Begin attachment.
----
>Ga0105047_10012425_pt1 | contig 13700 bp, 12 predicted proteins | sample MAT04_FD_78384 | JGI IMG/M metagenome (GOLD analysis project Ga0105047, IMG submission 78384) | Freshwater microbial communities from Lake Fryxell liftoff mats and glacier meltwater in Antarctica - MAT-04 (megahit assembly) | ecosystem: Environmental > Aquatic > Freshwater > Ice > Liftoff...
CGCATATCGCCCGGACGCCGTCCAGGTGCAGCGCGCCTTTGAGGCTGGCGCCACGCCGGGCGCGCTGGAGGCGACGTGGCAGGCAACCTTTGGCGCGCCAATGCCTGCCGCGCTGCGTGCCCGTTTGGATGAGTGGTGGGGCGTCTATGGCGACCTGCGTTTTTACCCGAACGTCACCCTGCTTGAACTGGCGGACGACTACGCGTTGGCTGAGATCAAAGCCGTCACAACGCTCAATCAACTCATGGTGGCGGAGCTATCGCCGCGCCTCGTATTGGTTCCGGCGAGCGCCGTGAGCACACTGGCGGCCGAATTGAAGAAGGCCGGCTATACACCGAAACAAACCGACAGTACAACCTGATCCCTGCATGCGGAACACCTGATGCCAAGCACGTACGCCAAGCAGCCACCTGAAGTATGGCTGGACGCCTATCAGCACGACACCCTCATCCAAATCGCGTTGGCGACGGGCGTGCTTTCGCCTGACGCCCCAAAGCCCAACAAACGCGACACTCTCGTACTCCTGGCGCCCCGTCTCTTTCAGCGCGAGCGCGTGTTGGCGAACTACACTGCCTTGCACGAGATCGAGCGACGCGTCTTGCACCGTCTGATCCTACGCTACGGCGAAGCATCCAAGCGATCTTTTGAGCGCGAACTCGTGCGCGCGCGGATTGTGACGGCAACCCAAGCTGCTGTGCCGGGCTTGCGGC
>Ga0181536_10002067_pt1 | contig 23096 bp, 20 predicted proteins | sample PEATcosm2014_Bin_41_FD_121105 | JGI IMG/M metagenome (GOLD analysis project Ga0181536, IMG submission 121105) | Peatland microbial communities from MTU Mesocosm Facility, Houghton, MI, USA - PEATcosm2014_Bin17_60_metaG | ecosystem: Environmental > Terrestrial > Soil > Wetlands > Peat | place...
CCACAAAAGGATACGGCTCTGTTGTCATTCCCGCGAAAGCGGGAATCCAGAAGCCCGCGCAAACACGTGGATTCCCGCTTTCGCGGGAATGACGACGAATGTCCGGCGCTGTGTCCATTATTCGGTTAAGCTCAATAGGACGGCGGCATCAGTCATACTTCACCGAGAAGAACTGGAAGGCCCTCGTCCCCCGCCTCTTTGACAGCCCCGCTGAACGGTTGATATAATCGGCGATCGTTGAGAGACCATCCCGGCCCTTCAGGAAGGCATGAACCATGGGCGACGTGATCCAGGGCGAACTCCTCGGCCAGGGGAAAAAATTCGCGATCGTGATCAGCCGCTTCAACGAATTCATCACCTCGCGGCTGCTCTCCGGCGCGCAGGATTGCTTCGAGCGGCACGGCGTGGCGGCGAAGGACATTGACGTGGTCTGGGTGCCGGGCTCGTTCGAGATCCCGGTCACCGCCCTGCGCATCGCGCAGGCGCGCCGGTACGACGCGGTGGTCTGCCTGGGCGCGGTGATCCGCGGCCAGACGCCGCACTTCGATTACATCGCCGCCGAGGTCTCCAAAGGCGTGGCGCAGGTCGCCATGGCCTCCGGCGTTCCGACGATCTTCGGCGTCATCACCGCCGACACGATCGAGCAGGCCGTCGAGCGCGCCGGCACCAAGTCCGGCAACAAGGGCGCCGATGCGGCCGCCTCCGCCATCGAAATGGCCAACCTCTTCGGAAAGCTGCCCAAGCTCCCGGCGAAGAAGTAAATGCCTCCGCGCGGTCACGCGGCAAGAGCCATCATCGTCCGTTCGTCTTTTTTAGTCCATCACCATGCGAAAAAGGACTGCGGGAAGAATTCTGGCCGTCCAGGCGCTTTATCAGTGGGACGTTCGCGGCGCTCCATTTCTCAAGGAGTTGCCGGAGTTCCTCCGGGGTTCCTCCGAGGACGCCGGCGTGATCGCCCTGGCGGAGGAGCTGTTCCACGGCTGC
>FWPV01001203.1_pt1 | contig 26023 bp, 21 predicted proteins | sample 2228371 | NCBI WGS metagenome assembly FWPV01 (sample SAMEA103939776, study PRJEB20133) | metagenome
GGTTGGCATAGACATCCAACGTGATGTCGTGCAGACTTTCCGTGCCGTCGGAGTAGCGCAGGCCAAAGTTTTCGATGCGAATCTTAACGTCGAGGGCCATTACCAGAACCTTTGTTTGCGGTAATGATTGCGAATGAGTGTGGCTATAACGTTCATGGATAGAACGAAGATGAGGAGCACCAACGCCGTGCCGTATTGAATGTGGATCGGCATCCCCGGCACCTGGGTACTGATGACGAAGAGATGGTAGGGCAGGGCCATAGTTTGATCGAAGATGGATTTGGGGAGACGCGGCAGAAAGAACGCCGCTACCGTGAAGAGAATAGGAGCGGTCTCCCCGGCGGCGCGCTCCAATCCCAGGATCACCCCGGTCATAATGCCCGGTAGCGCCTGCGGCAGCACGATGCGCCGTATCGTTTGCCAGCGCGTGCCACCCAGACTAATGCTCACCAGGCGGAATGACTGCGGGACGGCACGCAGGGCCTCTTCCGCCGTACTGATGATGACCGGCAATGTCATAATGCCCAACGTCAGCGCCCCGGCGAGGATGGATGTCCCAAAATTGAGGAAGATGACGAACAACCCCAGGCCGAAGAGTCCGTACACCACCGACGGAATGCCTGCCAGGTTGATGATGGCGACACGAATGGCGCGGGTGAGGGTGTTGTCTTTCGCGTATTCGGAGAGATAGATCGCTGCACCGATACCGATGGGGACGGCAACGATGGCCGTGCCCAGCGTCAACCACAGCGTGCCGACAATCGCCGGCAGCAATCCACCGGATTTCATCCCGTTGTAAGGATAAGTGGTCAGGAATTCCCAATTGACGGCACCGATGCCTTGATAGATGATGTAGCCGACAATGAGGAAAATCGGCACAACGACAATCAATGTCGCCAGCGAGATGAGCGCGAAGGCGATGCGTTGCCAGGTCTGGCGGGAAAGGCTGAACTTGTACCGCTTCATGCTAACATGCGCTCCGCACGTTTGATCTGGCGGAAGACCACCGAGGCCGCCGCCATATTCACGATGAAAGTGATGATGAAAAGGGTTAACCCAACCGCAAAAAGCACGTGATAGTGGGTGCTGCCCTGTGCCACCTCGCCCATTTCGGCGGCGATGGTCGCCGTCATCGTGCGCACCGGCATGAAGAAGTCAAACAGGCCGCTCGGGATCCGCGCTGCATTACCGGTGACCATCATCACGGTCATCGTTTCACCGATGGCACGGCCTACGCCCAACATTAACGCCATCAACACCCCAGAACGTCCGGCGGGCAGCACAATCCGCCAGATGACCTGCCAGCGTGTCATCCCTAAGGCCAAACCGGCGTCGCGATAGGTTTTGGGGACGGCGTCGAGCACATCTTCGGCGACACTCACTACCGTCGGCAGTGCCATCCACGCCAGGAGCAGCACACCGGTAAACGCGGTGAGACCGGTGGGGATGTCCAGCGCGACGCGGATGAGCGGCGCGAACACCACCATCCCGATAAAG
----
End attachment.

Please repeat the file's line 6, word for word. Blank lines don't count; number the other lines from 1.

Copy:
GGTTGGCATAGACATCCAACGTGATGTCGTGCAGACTTTCCGTGCCGTCGGAGTAGCGCAGGCCAAAGTTTTCGATGCGAATCTTAACGTCGAGGGCCATTACCAGAACCTTTGTTTGCGGTAATGATTGCGAATGAGTGTGGCTATAACGTTCATGGATAGAACGAAGATGAGGAGCACCAACGCCGTGCCGTATTGAATGTGGATCGGCATCCCCGGCACCTGGGTACTGATGACGAAGAGATGGTAGGGCAGGGCCATAGTTTGATCGAAGATGGATTTGGGGAGACGCGGCAGAAAGAACGCCGCTACCGTGAAGAGAATAGGAGCGGTCTCCCCGGCGGCGCGCTCCAATCCCAGGATCACCCCGGTCATAATGCCCGGTAGCGCCTGCGGCAGCACGATGCGCCGTATCGTTTGCCAGCGCGTGCCACCCAGACTAATGCTCACCAGGCGGAATGACTGCGGGACGGCACGCAGGGCCTCTTCCGCCGTACTGATGATGACCGGCAATGTCATAATGCCCAACGTCAGCGCCCCGGCGAGGATGGATGTCCCAAAATTGAGGAAGATGACGAACAACCCCAGGCCGAAGAGTCCGTACACCACCGACGGAATGCCTGCCAGGTTGATGATGGCGACACGAATGGCGCGGGTGAGGGTGTTGTCTTTCGCGTATTCGGAGAGATAGATCGCTGCACCGATACCGATGGGGACGGCAACGATGGCCGTGCCCAGCGTCAACCACAGCGTGCCGACAATCGCCGGCAGCAATCCACCGGATTTCATCCCGTTGTAAGGATAAGTGGTCAGGAATTCCCAATTGACGGCACCGATGCCTTGATAGATGATGTAGCCGACAATGAGGAAAATCGGCACAACGACAATCAATGTCGCCAGCGAGATGAGCGCGAAGGCGATGCGTTGCCAGGTCTGGCGGGAAAGGCTGAACTTGTACCGCTTCATGCTAACATGCGCTCCGCACGTTTGATCTGGCGGAAGACCACCGAGGCCGCCGCCATATTCACGATGAAAGTGATGATGAAAAGGGTTAACCCAACCGCAAAAAGCACGTGATAGTGGGTGCTGCCCTGTGCCACCTCGCCCATTTCGGCGGCGATGGTCGCCGTCATCGTGCGCACCGGCATGAAGAAGTCAAACAGGCCGCTCGGGATCCGCGCTGCATTACCGGTGACCATCATCACGGTCATCGTTTCACCGATGGCACGGCCTACGCCCAACATTAACGCCATCAACACCCCAGAACGTCCGGCGGGCAGCACAATCCGCCAGATGACCTGCCAGCGTGTCATCCCTAAGGCCAAACCGGCGTCGCGATAGGTTTTGGGGACGGCGTCGAGCACATCTTCGGCGACACTCACTACCGTCGGCAGTGCCATCCACGCCAGGAGCAGCACACCGGTAAACGCGGTGAGACCGGTGGGGATGTCCAGCGCGACGCGGATGAGCGGCGCGAACACCACCATCCCGATAAAG